Defining the future of her unit at the time, she wrote that TAO “needs to continue to grow and must lay the foundation for integrated Computer Network Operations,” and that it must “support Computer Network Attacks as an integrated part of military operations.” To succeed in this, she wrote, TAO would have to acquire “pervasive, persistent access on the global network.” An internal description of TAO’s responsibilities makes clear that aggressive attacks are an explicit part of the unit’s tasks. In other words, the NSA’s hackers have been given a government mandate for their work. During the middle part of the last decade, the special unit succeeded in gaining access to 258 targets in 89 countries — nearly everywhere in the world. In 2010, it conducted 279 operations worldwide.

Indeed, TAO specialists have directly accessed the protected networks of democratically elected leaders of countries. They infiltrated networks of European telecommunications companies and gained access to and read mails sent over Blackberry’s BES email servers, which until then were believed to be securely encrypted. Achieving this last goal required a “sustained TAO operation,” one document states.

This TAO unit is born of the Internet — created in 1997, a time when not even 2 percent of the world’s population had Internet access and no one had yet thought of Facebook, YouTube or Twitter. From the time the first TAO employees moved into offices at NSA headquarters in Fort Meade, Maryland, the unit was housed in a separate wing, set apart from the rest of the agency. Their task was clear from the beginning — to work around the clock to find ways to hack into global communications traffic.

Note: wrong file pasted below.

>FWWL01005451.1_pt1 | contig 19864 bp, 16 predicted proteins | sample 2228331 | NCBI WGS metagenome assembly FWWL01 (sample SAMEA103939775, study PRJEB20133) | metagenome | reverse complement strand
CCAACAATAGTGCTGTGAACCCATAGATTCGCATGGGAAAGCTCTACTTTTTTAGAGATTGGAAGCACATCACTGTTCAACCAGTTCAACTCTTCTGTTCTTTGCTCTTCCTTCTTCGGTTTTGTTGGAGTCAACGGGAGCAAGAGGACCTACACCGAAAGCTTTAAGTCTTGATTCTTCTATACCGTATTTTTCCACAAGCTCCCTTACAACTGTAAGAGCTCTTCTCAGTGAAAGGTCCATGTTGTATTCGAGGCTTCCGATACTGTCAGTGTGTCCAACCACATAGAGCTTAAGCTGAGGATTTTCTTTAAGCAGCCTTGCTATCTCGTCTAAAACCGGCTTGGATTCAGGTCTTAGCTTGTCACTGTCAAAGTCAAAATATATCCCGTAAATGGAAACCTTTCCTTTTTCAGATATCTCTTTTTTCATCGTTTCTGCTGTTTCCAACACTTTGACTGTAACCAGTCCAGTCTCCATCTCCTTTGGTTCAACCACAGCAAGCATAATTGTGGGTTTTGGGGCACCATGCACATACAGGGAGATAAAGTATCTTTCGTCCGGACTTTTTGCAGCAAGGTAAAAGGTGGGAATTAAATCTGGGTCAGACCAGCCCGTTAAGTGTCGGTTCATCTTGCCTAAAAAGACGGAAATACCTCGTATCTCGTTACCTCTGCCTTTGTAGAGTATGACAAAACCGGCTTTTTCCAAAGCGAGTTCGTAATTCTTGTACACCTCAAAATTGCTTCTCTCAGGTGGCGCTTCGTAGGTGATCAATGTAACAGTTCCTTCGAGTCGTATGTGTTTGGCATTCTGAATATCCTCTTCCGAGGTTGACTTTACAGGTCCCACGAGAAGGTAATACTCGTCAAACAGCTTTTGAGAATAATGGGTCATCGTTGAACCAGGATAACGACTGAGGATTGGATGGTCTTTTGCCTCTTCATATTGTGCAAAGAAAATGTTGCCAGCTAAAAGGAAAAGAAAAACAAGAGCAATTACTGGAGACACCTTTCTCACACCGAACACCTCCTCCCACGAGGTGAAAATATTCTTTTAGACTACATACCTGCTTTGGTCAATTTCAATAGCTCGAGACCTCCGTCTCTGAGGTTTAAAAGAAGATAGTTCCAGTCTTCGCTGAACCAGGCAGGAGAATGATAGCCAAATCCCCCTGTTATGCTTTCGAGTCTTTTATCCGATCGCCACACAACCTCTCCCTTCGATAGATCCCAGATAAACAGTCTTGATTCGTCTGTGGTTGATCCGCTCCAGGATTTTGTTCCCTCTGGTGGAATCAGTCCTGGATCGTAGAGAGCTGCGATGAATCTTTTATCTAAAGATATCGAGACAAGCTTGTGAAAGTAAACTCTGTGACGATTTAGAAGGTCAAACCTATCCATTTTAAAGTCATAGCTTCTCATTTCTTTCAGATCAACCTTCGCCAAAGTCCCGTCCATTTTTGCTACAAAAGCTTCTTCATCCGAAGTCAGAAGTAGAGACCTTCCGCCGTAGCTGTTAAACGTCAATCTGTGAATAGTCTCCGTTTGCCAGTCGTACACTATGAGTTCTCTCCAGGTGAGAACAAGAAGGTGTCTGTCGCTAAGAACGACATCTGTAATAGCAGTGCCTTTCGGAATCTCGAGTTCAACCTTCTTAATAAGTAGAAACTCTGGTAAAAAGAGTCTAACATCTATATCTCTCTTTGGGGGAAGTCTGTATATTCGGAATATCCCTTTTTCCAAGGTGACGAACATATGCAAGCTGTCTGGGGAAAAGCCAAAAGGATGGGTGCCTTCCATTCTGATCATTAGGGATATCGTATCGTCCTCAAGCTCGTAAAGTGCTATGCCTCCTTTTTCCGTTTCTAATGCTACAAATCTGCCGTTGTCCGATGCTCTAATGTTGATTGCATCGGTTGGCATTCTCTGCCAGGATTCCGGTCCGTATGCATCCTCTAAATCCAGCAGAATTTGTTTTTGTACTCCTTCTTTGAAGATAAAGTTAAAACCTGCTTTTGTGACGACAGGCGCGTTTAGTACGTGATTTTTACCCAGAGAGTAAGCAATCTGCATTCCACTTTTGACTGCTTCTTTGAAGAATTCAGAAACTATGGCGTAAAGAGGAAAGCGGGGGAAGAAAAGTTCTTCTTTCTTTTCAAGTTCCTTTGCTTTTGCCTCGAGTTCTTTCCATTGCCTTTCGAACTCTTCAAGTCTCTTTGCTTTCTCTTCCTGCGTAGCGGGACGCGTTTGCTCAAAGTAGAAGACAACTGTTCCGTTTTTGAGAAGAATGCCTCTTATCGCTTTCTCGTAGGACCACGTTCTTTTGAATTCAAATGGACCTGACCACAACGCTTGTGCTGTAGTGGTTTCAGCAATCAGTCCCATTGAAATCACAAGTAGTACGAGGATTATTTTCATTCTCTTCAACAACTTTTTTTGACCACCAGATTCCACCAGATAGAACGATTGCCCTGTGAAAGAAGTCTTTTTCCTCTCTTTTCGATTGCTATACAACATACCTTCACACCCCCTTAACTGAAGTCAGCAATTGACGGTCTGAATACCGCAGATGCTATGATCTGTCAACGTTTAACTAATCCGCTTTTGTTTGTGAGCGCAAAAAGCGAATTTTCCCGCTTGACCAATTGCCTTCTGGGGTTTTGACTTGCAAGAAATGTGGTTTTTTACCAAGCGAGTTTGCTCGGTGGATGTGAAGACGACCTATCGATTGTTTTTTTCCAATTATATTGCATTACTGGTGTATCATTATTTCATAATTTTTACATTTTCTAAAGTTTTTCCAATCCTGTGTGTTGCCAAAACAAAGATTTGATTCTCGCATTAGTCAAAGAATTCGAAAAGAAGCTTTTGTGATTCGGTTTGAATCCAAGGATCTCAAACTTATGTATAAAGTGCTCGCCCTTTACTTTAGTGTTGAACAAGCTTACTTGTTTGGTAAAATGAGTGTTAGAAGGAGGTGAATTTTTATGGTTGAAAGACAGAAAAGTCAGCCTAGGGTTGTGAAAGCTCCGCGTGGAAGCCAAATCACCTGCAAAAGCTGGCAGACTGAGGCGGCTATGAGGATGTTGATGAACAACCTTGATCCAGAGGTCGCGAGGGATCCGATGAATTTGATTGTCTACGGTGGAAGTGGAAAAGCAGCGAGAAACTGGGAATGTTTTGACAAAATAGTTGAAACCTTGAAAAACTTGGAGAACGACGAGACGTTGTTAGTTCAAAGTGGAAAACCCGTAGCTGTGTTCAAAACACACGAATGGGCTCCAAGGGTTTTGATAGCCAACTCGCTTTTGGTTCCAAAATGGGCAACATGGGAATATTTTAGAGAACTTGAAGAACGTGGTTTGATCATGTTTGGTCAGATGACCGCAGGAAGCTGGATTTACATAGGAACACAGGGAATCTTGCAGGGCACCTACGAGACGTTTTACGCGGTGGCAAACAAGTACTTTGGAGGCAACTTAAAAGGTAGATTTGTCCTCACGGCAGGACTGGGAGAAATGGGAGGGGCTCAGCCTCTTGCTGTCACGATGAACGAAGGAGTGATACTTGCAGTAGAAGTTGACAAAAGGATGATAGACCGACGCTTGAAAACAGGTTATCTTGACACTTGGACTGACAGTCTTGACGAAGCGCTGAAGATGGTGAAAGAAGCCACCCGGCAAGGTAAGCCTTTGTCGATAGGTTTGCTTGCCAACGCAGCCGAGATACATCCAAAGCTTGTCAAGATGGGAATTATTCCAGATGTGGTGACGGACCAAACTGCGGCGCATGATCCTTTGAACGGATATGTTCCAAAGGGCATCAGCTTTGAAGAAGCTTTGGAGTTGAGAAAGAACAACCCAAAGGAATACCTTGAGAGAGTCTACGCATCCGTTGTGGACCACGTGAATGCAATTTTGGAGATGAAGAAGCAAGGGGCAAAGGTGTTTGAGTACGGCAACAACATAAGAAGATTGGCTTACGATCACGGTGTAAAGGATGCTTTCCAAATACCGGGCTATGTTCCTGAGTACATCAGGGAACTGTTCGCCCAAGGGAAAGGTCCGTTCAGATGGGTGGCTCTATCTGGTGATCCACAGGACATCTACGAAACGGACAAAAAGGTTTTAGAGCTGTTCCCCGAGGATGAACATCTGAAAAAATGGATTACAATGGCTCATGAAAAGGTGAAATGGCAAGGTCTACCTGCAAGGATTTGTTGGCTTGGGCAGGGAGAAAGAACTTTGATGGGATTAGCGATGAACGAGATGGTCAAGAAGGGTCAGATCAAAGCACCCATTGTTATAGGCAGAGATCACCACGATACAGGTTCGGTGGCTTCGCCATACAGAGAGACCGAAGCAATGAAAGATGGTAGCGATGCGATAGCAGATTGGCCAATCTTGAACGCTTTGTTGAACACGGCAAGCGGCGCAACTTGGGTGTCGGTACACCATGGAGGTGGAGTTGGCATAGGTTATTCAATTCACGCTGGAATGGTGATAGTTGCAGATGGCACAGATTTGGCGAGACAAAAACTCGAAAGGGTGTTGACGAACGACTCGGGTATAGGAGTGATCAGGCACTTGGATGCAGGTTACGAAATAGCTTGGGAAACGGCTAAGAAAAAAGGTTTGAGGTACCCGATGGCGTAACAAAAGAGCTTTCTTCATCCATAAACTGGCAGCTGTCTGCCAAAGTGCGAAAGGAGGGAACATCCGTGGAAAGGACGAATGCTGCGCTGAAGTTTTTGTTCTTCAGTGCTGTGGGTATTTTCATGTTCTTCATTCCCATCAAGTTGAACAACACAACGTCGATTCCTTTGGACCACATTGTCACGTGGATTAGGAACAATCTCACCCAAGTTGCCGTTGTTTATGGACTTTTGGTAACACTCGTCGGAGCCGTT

To do this, the NSA needed a new kind of employee. The TAO workers authorized to access the special, secure floor on which the unit is located are for the most part considerably younger than the average NSA staff. Their job is breaking into, manipulating and exploiting computer networks, making them hackers and civil servants in one. Many resemble geeks — and act the part too.

Indeed, it is from these very circles that the NSA recruits new hires for its Tailored Access Operations unit. In recent years, NSA Director Keith Alexander has made several appearances at major hacker conferences in the United States. Sometimes, Alexander wears his military uniform, but at others, he even dons jeans and a t-shirt in his effort to court trust and a new generation of employees. […]

——

Read the full article at: Inside TAO: Documents Reveal Top NSA Hacking Unit (Der Spiegel, 29 December 2013)

NSA intercepting laptops purchased online to install spy malware

COTTONMOUTH-I ANT (NSA USB bug) -- Applebaum 30c3 slide
Leaked NSA slide for the COTTONMOUTH-I program, shown at Jacob Applebaum’s presentation “To Protect and Infect, Pt. 2: The Militarization of the Internet” at the 30c3 conference.

“[…] the NSA, in collaboration with the CIA and FBI, routinely and secretly intercepts shipping deliveries for laptops or other computer accessories in order to implant bugs before they reach their destinations. According to Der Spiegel, the NSA’s TAO group is able to divert shipping deliveries to its own “secret workshops” in a method called interdiction, where agents load malware onto the electronics or install malicious hardware that can give US intelligence agencies remote access.